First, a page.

By Molly Breen
Early childhood programs around the country are faced with a nearly constant deluge of ever-changing guidance for best practices in response to the coronavirus pandemic. Even as I write this, our program is uncertain if we will be able to provide our planned summer camp programming (or what the fall will look like, for that matter). This is disappointing for many reasons, including the special enrichment that we will not be able to provide through field trips and visiting experts and—on a practical level—the loss of income due to canceling programs. This is a time of bobbing and weaving and iterating new ways to learn together, coupled with a deeper sense of surrender to the uncertainty that comes with a worldwide health crisis.
For those of us who plan to offer summer learning, incorporating a social and emotional curriculum component is more important than ever! Children and families need the soft and intricate net of SEL to cradle the stress and mental fatigue of coping through the pandemic. How do we create enriched summer learning environments while weaving in relevant social and emotional learning connected to our current experience of the world?
A hoped-for component of any summer learning plan usually includes lots of time spent outdoors. We know the benefits of outdoor and risky play for the development of gross motor skills. And, particularly in the midst of the pandemic, we know the immense positive developmental impacts of being in natural environments. But are you familiar with the Attention Restoration Theory? This theory emerged from research that indicates that just being in natural environments compels our nervous system to relax into a state of more focused attention and stress recovery.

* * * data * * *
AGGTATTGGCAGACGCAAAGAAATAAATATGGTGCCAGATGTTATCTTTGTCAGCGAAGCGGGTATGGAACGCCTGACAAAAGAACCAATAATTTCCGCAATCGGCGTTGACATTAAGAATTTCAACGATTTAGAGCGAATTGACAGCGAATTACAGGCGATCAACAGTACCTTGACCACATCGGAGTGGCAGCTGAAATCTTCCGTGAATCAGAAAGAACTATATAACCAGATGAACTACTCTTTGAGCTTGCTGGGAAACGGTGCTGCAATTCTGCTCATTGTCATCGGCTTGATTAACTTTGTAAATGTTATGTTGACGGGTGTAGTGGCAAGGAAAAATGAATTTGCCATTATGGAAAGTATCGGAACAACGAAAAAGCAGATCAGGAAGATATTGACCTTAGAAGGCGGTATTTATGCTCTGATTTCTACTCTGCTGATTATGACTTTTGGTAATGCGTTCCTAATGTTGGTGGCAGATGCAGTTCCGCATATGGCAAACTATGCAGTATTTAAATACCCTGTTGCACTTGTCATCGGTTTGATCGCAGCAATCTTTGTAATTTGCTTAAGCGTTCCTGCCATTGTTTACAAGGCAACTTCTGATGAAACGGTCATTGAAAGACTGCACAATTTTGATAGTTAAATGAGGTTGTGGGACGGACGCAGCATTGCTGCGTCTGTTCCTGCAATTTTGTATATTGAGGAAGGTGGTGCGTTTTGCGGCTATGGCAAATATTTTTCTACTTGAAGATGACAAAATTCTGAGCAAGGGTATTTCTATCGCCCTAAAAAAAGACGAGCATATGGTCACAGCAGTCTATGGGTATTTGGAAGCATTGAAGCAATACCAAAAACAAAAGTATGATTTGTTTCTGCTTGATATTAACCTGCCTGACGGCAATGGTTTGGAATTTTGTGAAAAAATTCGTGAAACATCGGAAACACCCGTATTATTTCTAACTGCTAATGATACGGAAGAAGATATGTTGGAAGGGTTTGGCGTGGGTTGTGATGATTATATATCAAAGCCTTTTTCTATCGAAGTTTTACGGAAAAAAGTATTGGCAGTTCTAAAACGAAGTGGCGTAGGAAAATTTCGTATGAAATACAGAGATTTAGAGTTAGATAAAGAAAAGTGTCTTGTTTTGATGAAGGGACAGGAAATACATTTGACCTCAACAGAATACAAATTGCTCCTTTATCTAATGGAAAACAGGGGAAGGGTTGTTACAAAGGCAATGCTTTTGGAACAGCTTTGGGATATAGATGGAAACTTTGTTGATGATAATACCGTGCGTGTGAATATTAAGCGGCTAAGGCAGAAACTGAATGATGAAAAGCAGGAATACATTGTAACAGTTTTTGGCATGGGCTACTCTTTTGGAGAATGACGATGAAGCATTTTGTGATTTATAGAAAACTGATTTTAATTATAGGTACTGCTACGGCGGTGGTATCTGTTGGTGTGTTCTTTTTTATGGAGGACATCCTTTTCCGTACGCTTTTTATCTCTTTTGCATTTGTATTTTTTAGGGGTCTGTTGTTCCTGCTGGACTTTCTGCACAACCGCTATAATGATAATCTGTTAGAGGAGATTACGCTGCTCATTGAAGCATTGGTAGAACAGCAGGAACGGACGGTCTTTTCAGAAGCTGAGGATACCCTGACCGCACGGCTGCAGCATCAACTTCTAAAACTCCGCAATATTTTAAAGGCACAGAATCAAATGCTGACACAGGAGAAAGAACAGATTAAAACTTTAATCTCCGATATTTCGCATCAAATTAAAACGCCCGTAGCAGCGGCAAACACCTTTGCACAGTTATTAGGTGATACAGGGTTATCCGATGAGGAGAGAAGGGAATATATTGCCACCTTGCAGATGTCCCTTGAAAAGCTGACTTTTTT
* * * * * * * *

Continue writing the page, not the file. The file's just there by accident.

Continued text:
According to Rachel and Stephen Kaplan, the founding theorists for this body of research, there are four cognitive stages that lead to the resulting restoration:
- Clearer head, or concentration
- Mental fatigue recovery
- Soft fascination, or interest
- Reflection and restoration
If we imagine children playing in a grove of tall trees with low hanging branches, we can almost envision this process unfolding. The energy children have that was pinging off the four walls inside is suddenly diffuse and expands into space; they feel the sense of solitude and spaciousness of being outside and release thinking connected to any previous stressors. Then their attention turns to the trees—maybe they begin to touch them or climb onto the low branches, perhaps they sit alone for a while or call out to friends to join them.
This summer, I propose that we do our best to provide experiences like this one in our shared learning: spacious outdoor immersion that provides an inherent social and emotional process of stress recovery. We can build a framework of reflection to conclude our time together each day, asking questions like:
- Where did you play today?
- What did you notice about the space you were in?
- How did you feel? (Help develop expressive vocabulary like soft, big, tiny, prickly, and emotional vocabulary like peaceful, content, curious, worried, and so on.)
- How did you know?
- Where did you feel it in your body?